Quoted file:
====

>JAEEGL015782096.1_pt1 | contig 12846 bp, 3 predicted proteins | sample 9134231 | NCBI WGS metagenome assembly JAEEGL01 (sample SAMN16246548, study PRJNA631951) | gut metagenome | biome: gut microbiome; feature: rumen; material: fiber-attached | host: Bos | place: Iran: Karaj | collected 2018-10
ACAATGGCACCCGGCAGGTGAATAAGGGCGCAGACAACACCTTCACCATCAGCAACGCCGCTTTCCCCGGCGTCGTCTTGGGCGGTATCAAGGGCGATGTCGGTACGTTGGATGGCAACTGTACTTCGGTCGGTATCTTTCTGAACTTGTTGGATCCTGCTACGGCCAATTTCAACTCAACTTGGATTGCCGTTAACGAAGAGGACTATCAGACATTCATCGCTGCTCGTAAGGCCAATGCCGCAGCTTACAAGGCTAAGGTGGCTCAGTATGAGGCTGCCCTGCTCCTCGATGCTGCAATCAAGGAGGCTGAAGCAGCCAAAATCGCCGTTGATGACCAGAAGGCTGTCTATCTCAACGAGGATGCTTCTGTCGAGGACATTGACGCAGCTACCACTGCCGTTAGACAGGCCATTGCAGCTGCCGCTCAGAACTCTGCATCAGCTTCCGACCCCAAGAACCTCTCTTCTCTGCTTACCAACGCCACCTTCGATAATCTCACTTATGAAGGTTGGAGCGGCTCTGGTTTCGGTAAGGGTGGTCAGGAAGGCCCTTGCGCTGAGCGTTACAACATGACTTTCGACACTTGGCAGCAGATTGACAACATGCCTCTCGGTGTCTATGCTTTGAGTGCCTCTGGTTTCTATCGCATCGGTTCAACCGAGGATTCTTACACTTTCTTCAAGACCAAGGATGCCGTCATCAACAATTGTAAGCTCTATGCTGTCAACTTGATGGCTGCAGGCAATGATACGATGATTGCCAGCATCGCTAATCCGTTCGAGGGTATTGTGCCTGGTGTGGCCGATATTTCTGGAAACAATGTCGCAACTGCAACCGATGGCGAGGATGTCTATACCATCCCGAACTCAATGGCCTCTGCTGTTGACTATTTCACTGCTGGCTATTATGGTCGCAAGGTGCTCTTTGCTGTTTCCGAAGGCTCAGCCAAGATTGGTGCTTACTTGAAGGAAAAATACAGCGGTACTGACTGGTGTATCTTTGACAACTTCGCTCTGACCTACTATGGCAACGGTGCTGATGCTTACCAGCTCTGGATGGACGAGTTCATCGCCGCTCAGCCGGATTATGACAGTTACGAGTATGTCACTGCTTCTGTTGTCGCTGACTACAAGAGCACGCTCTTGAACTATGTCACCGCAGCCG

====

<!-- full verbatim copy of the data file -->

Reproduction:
>JAEEGL015782096.1_pt1 | contig 12846 bp, 3 predicted proteins | sample 9134231 | NCBI WGS metagenome assembly JAEEGL01 (sample SAMN16246548, study PRJNA631951) | gut metagenome | biome: gut microbiome; feature: rumen; material: fiber-attached | host: Bos | place: Iran: Karaj | collected 2018-10
ACAATGGCACCCGGCAGGTGAATAAGGGCGCAGACAACACCTTCACCATCAGCAACGCCGCTTTCCCCGGCGTCGTCTTGGGCGGTATCAAGGGCGATGTCGGTACGTTGGATGGCAACTGTACTTCGGTCGGTATCTTTCTGAACTTGTTGGATCCTGCTACGGCCAATTTCAACTCAACTTGGATTGCCGTTAACGAAGAGGACTATCAGACATTCATCGCTGCTCGTAAGGCCAATGCCGCAGCTTACAAGGCTAAGGTGGCTCAGTATGAGGCTGCCCTGCTCCTCGATGCTGCAATCAAGGAGGCTGAAGCAGCCAAAATCGCCGTTGATGACCAGAAGGCTGTCTATCTCAACGAGGATGCTTCTGTCGAGGACATTGACGCAGCTACCACTGCCGTTAGACAGGCCATTGCAGCTGCCGCTCAGAACTCTGCATCAGCTTCCGACCCCAAGAACCTCTCTTCTCTGCTTACCAACGCCACCTTCGATAATCTCACTTATGAAGGTTGGAGCGGCTCTGGTTTCGGTAAGGGTGGTCAGGAAGGCCCTTGCGCTGAGCGTTACAACATGACTTTCGACACTTGGCAGCAGATTGACAACATGCCTCTCGGTGTCTATGCTTTGAGTGCCTCTGGTTTCTATCGCATCGGTTCAACCGAGGATTCTTACACTTTCTTCAAGACCAAGGATGCCGTCATCAACAATTGTAAGCTCTATGCTGTCAACTTGATGGCTGCAGGCAATGATACGATGATTGCCAGCATCGCTAATCCGTTCGAGGGTATTGTGCCTGGTGTGGCCGATATTTCTGGAAACAATGTCGCAACTGCAACCGATGGCGAGGATGTCTATACCATCCCGAACTCAATGGCCTCTGCTGTTGACTATTTCACTGCTGGCTATTATGGTCGCAAGGTGCTCTTTGCTGTTTCCGAAGGCTCAGCCAAGATTGGTGCTTACTTGAAGGAAAAATACAGCGGTACTGACTGGTGTATCTTTGACAACTTCGCTCTGACCTACTATGGCAACGGTGCTGATGCTTACCAGCTCTGGATGGACGAGTTCATCGCCGCTCAGCCGGATTATGACAGTTACGAGTATGTCACTGCTTCTGTTGTCGCTGACTACAAGAGCACGCTCTTGAACTATGTCACCGCAGCCG